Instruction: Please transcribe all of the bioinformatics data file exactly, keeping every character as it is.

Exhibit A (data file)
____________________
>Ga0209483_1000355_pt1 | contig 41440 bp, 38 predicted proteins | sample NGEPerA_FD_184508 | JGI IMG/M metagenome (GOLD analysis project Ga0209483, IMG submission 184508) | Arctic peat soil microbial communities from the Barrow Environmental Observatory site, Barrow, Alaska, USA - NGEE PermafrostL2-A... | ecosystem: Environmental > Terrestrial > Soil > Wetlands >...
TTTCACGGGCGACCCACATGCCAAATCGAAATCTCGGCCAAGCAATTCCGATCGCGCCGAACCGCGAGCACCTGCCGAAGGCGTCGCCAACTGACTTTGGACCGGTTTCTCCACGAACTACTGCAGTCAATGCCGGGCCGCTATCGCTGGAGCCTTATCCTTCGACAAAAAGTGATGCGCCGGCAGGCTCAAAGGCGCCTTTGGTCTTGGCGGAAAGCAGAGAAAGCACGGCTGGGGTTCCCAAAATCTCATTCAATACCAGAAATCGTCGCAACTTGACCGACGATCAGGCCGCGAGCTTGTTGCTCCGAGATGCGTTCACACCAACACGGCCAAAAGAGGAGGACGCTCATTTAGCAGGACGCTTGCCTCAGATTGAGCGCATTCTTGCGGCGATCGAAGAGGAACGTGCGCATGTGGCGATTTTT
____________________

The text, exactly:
>Ga0209483_1000355_pt1 | contig 41440 bp, 38 predicted proteins | sample NGEPerA_FD_184508 | JGI IMG/M metagenome (GOLD analysis project Ga0209483, IMG submission 184508) | Arctic peat soil microbial communities from the Barrow Environmental Observatory site, Barrow, Alaska, USA - NGEE PermafrostL2-A... | ecosystem: Environmental > Terrestrial > Soil > Wetlands >...
TTTCACGGGCGACCCACATGCCAAATCGAAATCTCGGCCAAGCAATTCCGATCGCGCCGAACCGCGAGCACCTGCCGAAGGCGTCGCCAACTGACTTTGGACCGGTTTCTCCACGAACTACTGCAGTCAATGCCGGGCCGCTATCGCTGGAGCCTTATCCTTCGACAAAAAGTGATGCGCCGGCAGGCTCAAAGGCGCCTTTGGTCTTGGCGGAAAGCAGAGAAAGCACGGCTGGGGTTCCCAAAATCTCATTCAATACCAGAAATCGTCGCAACTTGACCGACGATCAGGCCGCGAGCTTGTTGCTCCGAGATGCGTTCACACCAACACGGCCAAAAGAGGAGGACGCTCATTTAGCAGGACGCTTGCCTCAGATTGAGCGCATTCTTGCGGCGATCGAAGAGGAACGTGCGCATGTGGCGATTTTT